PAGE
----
Saturday, April 7, 2018

Printmaking with Book and Calendar Transfers on a Gel Plate

Loved the idea on the Gelli Arts blog that shows the imperfect experiments of Birgit. She used various magazine and book images to transfer an image on the plate and, once dried, pulled a print. Other artists have jumped on the idea and have shared their results.

Yesterday, tried it. Since Birgit mentioned she didn’t have much luck with heavy bodied acrylics, I went out and bought some craft acrylics. But, I had no luck with them and on my third try, I switched to my favorite Liquitex heavy bodied acrylics and had my first success.

98 lb. Strathmore Mixed Media paper 

Although I had a huge stack of possible magazine and book images to try, I stuck with what was working—black & white, high contract images from a photo book about John F. Kennedy.

140 lb. Fabriano Artistico hot press watercolor paper

140 lb. Fabriano Artistico hot press watercolor paper

Before stopping, I used some smaller, high contrast calendar images from Susan Boulet (1990 and 1991!) and they turned out well, also.

60 lb. Strathmore Sketch paper

98 lb. Strathmore Mixed Media paper 

Your result may vary. What worked for me:

Lots of contrast of darks and lights
Both black & white and color

98 lb. Strathmore Mixed Media paper (from the coil-bound Vision pad)
140 lb. Fabriano Artisitico hot press watercolor paper

Liquitex heavy bodied professional acrylic paint
Some Golden fluid acrylics-- if mixed with the heavy bodied ones (they dried too quickly)

Rub book/magazine image on plate firmly with a brayer and a bone folder

Still curious how and if the craft acrylics might work, how and if other book, calendar, and magazine images might work, how and if other papers might work (especially printmaking ones), I will continue experimenting.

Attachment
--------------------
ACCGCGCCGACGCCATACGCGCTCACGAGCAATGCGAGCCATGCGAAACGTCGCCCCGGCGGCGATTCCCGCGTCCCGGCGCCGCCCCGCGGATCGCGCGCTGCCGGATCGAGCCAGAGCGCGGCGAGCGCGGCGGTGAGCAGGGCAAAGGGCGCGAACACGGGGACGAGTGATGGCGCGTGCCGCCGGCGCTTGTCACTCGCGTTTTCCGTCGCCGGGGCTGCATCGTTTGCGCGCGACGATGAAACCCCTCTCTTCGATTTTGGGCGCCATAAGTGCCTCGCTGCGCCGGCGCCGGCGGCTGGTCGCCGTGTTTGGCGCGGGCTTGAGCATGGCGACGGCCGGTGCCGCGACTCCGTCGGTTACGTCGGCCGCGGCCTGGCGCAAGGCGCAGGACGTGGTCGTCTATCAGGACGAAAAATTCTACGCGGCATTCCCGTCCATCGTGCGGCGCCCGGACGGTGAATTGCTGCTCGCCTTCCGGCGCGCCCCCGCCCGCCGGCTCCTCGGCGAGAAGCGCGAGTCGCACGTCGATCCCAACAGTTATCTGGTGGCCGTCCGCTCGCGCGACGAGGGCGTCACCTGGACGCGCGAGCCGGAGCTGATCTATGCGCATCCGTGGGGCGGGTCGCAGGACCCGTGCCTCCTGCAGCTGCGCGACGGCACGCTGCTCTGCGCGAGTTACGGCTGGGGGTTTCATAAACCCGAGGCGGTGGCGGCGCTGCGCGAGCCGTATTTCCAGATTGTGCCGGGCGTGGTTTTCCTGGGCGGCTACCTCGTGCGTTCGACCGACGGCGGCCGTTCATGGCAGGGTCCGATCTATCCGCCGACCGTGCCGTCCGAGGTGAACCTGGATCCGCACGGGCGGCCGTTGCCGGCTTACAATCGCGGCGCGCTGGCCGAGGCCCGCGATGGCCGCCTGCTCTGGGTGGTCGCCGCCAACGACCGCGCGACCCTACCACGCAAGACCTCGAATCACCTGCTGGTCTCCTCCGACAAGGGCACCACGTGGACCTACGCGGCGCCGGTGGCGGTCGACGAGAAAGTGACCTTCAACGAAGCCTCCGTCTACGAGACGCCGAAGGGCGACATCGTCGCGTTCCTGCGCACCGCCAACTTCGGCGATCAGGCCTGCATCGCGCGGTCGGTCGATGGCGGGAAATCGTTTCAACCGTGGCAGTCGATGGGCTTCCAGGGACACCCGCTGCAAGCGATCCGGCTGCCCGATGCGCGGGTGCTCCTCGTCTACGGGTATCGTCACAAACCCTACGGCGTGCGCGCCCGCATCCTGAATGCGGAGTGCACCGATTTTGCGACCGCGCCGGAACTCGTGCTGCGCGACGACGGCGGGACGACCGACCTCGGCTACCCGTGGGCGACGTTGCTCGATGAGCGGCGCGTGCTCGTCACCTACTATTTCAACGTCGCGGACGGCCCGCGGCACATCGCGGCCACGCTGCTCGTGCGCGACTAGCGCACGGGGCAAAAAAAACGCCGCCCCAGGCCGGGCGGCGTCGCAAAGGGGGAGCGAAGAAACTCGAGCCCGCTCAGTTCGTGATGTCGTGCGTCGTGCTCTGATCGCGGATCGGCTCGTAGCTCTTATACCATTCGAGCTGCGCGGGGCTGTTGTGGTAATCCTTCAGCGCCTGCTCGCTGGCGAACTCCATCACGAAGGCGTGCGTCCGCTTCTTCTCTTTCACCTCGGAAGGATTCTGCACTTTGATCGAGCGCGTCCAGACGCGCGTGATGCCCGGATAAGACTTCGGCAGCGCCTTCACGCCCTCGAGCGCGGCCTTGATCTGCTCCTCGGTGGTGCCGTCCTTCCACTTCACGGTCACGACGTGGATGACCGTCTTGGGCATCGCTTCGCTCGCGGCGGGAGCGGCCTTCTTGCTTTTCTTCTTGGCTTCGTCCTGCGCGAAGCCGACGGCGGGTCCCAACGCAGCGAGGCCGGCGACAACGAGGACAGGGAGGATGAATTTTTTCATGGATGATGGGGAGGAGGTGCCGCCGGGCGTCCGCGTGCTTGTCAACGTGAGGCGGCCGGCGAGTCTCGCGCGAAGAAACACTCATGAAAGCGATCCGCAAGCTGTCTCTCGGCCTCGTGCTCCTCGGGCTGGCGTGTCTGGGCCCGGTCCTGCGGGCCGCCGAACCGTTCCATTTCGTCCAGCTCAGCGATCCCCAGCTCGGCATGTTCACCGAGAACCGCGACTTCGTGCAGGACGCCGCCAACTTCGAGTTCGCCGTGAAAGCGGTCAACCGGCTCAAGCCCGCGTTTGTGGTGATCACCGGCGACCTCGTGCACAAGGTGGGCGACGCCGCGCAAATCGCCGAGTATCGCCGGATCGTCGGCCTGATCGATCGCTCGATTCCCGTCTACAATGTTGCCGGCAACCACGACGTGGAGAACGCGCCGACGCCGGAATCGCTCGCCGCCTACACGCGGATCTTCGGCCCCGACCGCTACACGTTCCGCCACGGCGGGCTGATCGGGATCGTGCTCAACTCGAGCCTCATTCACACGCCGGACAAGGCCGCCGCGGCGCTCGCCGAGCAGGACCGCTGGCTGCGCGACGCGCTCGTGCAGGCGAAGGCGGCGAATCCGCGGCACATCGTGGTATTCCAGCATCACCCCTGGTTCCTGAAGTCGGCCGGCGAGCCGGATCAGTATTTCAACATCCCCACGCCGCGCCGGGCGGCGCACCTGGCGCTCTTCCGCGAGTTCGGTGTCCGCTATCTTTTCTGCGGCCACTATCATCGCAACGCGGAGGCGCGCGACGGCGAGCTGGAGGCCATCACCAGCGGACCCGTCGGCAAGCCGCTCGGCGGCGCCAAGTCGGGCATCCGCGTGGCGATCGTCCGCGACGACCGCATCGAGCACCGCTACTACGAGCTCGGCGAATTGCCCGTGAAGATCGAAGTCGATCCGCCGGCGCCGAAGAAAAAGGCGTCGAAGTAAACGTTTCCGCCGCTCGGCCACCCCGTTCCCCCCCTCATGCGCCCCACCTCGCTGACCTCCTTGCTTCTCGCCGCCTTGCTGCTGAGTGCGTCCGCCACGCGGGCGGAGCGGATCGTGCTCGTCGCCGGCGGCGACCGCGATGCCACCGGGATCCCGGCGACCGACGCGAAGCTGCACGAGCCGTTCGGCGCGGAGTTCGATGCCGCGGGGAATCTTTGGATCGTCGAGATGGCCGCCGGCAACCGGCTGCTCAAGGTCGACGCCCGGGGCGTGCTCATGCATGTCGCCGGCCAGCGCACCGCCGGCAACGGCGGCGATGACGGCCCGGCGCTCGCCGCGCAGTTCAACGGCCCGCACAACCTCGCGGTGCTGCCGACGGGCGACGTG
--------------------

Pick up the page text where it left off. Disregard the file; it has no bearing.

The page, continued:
Monday, January 15, 2018

Two Colorful Leather ID holders

With our department move last summer, we need access to doors using our campus ID cards. I made one for myself and recently two more for friends. 

First, I looked through my leather supply of scraps and larger pieces and found expressive embossed parts for the fronts. Thinking of my friends, I wanted a green and brown garden theme for one and a red flower theme for another.

Painting the raised designs with artist grade acrylic paints and a small paint brush, I then wiped off some excess paint and let them dry. Next was hand sewing the bottom section of metallic snaps. 

Experimenting with upholstery thread on a scrap leather piece, I used my new sewing machine with a size 18 needle. It looked good on the front and awful on the back, so I switched to a navy polyester thread, going very slowly. Encouraged with the results, I sewed the two holders together with good success. I still have a lot to learn about sewing a straight stitch, but I was happy with the results. 

For the red flower one, I selected a bit of embossed leather for the top flap with plain leather for the back.

On the green holder, I needed to hand stitch the top snap two different times until the snaps worked well. To hide the stitches showing on the top flap, I scrounged around for a button or such and found a small metal leaf with holes on both ends. It tied in well with the garden theme.

Later, I added two eyelets in the back and a length of leather cord so one of my friends could wear the ID holder around her neck.

Really loved the way these turned out! 

Monday, January 1, 2018

Happy New Year

Open Arms, Open Mind, Open Heart

7.25" x 9"
acrylics, watercolor crayons, markers, photograph